I never met Isaac Bonewits; I knew of him as I know of so many other seminal figures in the modern neopagan movement of which I have been a part now for more years than really seems possible. He has been eulogized at length and eloquently now by those who did know him, so I won't even make the attempt. I have no real belief in or expectation of any kind of afterlife, but even so a return of our physical matter back into the matrix of nature whence we came doesn't seem like such a bad ending for a druid who clearly honored and exalted that matrix through his life and his work. So thank you, Isaac, for helping to more clearly mark the path that others would follow behind you.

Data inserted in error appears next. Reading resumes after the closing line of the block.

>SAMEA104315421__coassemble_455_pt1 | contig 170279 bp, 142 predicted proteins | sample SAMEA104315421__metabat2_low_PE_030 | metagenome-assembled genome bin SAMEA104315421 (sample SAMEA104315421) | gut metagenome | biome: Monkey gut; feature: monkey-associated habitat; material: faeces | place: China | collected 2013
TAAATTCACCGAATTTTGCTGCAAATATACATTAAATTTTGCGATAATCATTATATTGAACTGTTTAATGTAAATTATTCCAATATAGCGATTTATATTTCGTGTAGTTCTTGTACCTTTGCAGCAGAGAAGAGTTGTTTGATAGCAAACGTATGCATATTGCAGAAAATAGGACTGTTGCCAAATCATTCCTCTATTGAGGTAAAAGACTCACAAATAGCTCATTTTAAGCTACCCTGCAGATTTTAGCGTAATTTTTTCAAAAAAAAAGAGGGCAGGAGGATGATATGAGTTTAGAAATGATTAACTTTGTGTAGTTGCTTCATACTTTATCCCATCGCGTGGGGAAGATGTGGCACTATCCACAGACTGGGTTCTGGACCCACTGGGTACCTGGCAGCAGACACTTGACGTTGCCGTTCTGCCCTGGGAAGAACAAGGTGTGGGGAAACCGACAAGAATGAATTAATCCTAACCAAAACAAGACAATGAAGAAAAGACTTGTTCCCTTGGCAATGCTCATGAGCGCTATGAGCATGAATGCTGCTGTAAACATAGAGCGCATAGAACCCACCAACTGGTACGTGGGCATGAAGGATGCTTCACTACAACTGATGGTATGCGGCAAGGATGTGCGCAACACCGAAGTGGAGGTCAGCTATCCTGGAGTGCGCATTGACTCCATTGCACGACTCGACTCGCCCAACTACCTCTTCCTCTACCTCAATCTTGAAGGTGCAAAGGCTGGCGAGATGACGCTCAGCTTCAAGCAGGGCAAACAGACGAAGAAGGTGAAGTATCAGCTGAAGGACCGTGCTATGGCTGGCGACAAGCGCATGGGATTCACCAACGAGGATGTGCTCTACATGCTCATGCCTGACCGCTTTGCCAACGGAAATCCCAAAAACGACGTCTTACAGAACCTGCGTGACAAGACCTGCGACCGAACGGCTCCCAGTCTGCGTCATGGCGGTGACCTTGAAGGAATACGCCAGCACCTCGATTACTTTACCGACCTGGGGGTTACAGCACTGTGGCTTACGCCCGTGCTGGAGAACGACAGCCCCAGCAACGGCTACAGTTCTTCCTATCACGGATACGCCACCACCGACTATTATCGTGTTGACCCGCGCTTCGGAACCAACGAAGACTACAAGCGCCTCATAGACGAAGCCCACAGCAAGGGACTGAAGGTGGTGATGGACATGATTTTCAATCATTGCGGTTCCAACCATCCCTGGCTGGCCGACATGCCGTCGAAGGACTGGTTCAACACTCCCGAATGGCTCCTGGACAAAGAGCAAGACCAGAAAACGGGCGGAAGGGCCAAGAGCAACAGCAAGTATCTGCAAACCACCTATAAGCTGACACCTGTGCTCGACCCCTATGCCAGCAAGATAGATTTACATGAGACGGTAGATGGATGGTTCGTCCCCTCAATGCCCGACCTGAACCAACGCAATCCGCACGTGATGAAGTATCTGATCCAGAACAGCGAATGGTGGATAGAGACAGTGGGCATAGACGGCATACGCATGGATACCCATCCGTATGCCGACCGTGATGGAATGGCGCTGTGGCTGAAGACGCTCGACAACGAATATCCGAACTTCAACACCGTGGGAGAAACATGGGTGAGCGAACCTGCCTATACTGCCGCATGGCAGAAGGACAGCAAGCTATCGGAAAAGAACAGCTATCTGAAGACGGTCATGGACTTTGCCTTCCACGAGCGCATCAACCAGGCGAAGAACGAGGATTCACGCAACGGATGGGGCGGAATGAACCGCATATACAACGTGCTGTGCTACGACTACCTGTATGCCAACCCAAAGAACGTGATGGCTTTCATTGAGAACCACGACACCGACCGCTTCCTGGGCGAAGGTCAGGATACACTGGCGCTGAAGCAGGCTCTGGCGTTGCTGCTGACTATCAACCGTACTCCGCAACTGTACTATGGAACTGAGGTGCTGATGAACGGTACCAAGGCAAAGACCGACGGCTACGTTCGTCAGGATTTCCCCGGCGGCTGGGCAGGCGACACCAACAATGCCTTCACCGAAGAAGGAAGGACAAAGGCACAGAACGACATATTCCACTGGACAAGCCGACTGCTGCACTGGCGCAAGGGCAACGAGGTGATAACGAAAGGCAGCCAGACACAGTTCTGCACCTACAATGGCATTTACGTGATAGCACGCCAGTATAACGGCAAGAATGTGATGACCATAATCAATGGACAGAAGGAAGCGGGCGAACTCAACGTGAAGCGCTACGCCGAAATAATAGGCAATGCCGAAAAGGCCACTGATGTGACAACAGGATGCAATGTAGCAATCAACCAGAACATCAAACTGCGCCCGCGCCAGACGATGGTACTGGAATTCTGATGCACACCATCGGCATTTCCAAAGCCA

Neopaganism is a new religion that's gotten old enough to see its founders start to age, and in some cases, die. That's a startling and sobering thing in itself. Gardner was long gone before I ever heard of any of this pagan stuff, and others like Sanders and Leek and the like passed on while I was still very young. But now I'm older myself, and more aware, and seeing the elders of this movement growing old, growing ill, hits down at that level where the nightmares lurk--as I am now, so shall you become, chilling as an eroding epitaph on an ancient tombstone (in a moss-shrouded graveyard at midnight, and with a vulture perched on top). We see our own mortality writ large in the passage of those who go before us. And even though our various systems that cluster under the "pagan" umbrella give much lip service to the idea of revering death, in the end who doesn't honestly fear the Reaper, just a little? It's not so much the actual death part that holds the horror, but the process of getting there.